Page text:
Manufacturing a change – The decline of engineering, science and manufacturing in the UK

Materials World magazine
,
1 Jul 2007

In my November 2006 column, I responded to news that the University of Reading's physics department was to close in a piece entitled ‘Physics at crisis point'. In the Guardian on 22 May, Nobel Laureate Harry Kroto also used the projected closure of the department to write an impassioned article, ‘The wrecking of British science'. He points out that during the past five years almost a third of UK university physics departments have either closed or merged, and more young people are opting to study media studies than physics.

We face the prospect of a severe shortage of qualified scientists and engineers, but Kroto has also drawn attention to an even more intractable and important issue - the lack of understanding by the public about scientific and technological problems. Such ignorance manifests itself in, for example, the low level of debate on the role nuclear power can play in curtailing global warming.

Another difficulty is the inability of many people to understand the magnitude of various defined risks. Too often the importance of a risk is assessed, not by its probability, but by its consequence. For example, the risk that a child might be abducted by a stranger is extremely slight, yet because the outcome can be so horrendous, many parents over-restrict the freedom of their children. A report by the Good Childhood Inquiry from The Children's Society revealed that 67% of eight to 10-year-olds have never been to a shop or park by themselves and a third of that age group have never played outside without adult supervision.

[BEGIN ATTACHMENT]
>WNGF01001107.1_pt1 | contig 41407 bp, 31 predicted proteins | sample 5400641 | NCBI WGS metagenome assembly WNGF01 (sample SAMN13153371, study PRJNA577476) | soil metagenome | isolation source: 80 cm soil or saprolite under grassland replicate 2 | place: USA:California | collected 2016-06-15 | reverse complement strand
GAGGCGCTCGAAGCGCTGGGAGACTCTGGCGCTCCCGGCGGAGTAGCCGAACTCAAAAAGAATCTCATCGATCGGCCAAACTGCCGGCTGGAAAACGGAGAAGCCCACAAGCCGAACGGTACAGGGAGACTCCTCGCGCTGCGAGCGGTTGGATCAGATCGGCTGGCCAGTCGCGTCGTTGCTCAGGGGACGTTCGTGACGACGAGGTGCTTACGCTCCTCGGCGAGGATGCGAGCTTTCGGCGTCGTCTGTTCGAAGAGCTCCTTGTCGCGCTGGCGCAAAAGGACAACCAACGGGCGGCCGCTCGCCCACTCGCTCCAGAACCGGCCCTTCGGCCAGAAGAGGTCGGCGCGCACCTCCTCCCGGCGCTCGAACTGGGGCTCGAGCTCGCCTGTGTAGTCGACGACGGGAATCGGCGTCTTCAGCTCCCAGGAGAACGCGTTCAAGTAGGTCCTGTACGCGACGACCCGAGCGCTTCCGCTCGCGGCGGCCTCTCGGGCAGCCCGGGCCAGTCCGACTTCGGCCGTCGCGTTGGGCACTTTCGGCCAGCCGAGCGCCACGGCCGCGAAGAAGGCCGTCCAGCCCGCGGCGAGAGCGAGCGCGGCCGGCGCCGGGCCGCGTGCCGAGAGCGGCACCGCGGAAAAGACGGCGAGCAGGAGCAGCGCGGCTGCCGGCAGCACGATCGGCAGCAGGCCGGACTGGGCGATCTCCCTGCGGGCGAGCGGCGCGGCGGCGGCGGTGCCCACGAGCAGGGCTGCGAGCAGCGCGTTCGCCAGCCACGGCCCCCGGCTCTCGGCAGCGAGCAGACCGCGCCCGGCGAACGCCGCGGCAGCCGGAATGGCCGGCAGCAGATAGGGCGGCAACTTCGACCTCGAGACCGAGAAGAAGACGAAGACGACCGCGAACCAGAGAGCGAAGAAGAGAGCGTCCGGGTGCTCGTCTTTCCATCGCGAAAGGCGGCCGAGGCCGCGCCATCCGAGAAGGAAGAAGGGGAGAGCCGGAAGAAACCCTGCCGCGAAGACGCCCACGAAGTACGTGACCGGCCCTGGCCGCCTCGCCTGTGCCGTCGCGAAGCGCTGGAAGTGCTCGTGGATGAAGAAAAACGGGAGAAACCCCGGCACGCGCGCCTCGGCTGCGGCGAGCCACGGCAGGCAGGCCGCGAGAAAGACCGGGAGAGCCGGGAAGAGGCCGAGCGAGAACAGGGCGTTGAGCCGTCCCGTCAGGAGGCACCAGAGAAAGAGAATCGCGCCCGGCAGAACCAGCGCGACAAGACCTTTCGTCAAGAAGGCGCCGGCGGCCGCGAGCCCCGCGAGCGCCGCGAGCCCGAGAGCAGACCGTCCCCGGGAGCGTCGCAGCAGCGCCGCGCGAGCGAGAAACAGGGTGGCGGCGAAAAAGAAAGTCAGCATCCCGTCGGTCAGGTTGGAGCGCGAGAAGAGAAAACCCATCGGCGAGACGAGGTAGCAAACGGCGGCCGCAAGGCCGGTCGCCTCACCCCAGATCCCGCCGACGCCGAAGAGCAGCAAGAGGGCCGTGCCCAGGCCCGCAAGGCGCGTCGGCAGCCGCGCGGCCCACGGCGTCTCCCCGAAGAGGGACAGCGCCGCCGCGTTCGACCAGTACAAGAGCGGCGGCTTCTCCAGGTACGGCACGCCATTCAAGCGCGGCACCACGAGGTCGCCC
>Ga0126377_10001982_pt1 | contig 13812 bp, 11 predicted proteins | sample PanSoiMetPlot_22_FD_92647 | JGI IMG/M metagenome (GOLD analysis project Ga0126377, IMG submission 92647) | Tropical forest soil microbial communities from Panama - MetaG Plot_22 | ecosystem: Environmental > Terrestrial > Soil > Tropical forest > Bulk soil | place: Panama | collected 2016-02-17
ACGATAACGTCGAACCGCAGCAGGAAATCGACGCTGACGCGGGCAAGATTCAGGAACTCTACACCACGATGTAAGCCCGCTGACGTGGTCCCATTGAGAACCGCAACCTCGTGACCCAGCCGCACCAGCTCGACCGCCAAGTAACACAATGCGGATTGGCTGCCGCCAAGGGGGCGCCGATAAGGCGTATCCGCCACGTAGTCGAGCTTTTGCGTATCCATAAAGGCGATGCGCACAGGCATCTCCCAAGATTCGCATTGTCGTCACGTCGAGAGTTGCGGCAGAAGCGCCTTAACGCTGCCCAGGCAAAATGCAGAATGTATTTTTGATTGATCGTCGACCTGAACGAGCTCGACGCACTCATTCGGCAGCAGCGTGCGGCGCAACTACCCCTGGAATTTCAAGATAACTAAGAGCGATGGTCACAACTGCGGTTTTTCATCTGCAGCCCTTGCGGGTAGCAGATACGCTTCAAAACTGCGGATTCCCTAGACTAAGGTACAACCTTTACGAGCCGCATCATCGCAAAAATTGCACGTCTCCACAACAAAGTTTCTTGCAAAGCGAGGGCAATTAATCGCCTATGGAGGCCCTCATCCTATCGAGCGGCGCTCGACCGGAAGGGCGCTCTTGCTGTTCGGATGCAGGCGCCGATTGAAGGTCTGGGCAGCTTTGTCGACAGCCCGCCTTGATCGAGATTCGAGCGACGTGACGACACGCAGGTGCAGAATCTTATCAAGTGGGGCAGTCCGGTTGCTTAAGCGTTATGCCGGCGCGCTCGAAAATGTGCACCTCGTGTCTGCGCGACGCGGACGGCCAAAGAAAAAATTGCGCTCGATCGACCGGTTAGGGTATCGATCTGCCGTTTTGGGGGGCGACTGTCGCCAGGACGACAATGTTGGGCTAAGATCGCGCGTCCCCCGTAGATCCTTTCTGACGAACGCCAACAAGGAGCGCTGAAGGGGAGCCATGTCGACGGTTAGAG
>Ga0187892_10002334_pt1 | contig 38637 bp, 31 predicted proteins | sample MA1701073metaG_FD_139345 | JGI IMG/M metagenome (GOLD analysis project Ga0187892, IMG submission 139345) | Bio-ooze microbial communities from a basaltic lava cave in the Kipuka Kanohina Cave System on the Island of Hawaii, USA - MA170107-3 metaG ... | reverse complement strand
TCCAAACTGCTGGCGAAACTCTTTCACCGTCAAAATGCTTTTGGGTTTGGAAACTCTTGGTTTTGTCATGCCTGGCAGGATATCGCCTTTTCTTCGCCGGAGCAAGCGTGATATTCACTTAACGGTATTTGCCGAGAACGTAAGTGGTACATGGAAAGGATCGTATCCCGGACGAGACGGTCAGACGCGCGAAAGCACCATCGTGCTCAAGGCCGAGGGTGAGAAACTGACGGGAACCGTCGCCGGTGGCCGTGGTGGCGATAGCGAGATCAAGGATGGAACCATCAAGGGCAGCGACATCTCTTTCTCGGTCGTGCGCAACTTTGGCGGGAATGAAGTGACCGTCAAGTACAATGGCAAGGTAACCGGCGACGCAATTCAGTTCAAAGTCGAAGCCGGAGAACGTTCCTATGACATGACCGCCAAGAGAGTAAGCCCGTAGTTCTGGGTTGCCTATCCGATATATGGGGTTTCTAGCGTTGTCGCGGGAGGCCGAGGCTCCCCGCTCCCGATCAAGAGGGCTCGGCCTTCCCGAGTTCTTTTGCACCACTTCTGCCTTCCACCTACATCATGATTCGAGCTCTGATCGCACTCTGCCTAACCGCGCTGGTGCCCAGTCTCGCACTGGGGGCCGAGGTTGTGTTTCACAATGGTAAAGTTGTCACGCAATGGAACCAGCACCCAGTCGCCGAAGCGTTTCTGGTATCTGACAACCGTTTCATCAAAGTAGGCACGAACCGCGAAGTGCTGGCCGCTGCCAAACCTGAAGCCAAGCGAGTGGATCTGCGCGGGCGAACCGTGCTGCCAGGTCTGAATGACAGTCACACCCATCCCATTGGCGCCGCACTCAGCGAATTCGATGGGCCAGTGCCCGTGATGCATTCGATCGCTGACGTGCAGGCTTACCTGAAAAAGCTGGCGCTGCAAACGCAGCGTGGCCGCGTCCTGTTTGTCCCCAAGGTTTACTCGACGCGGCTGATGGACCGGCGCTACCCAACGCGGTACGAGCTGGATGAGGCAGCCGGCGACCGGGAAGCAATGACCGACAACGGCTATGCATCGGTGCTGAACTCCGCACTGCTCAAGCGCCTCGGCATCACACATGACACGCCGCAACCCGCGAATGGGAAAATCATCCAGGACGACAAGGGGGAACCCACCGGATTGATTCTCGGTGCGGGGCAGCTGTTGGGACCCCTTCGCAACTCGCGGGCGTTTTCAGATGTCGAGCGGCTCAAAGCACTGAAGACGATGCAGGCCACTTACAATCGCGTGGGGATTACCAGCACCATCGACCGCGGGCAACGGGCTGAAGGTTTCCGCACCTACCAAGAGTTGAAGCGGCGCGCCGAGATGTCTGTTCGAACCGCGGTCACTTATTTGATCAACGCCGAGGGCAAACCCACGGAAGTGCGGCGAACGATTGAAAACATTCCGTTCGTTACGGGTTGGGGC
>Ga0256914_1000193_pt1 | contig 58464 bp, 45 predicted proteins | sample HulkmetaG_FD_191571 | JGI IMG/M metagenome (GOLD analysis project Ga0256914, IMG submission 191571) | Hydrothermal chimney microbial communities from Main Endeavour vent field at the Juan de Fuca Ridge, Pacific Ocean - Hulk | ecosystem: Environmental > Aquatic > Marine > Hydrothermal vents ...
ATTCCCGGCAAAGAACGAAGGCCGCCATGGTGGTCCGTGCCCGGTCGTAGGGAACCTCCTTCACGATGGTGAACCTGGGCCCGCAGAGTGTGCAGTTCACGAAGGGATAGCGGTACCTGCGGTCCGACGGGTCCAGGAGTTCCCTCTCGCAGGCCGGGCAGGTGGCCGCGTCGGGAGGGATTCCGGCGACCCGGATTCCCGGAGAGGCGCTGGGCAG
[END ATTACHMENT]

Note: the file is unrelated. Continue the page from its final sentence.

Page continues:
The tremendous publicity surrounding the tragic disappearance of Madeleine McCann, while on holiday with her parents, is a consequence of such occurrences being exceedingly rare. But the net effect of the media exposure is likely to persuade parents to further reduce their children's freedom, damaging their development.

The UK loses manufacturing to abroad

There are other reasons for the relative decline in engineering and science in the UK, as described in the recently-published book Fantasy Island: Waking up to the Incredible Economic, Political and Social Illusions of the Blair legacy by Larry Elliott and Dan Atkinson. They point out that, though Britain still profits from the sale of pharmaceuticals and arms, we are very close to entering a post-manufacturing era. In 2006, our deficit in visible trade in goods - the stuff we make - was more than £60 billion, about five per cent of the GDP. This shortfall exceeds anything the UK has witnessed in the post-war period. It appears that financial and business services are now bigger employers than manufacturing in all but two UK regions.

We are losing our manufacturing not just to the developing world, but also to Europe. Production of Harold Wilson's favourite condiment, HP Sauce, figuratively and literally the essence of Britain, has moved to The Netherlands, and Rowntree's Smarties will soon be made in Germany. We were once intensely proud of our motor industry, but today we are the only leading European country without a significant domestic car manufacturer.

In spite of this, the National Endowment for Science and Technology and the Arts believes Britain has one of the strongest economies in Europe. It is too complicated for me to understand. A think-tank called the Work Foundation pronounced that the four iconic jobs in the 21st century are not scientists, engineers, teachers and nurses, but hairdressers, celebrities, management consultants and managers. I am not surprised, and that is the measure of my despair.

 

Further information:

November ‘Material Matters'

The wrecking of British Science', Harry Kroto (the Guardian, 22 May 2007)
National Endowment for Science and Technology and the Arts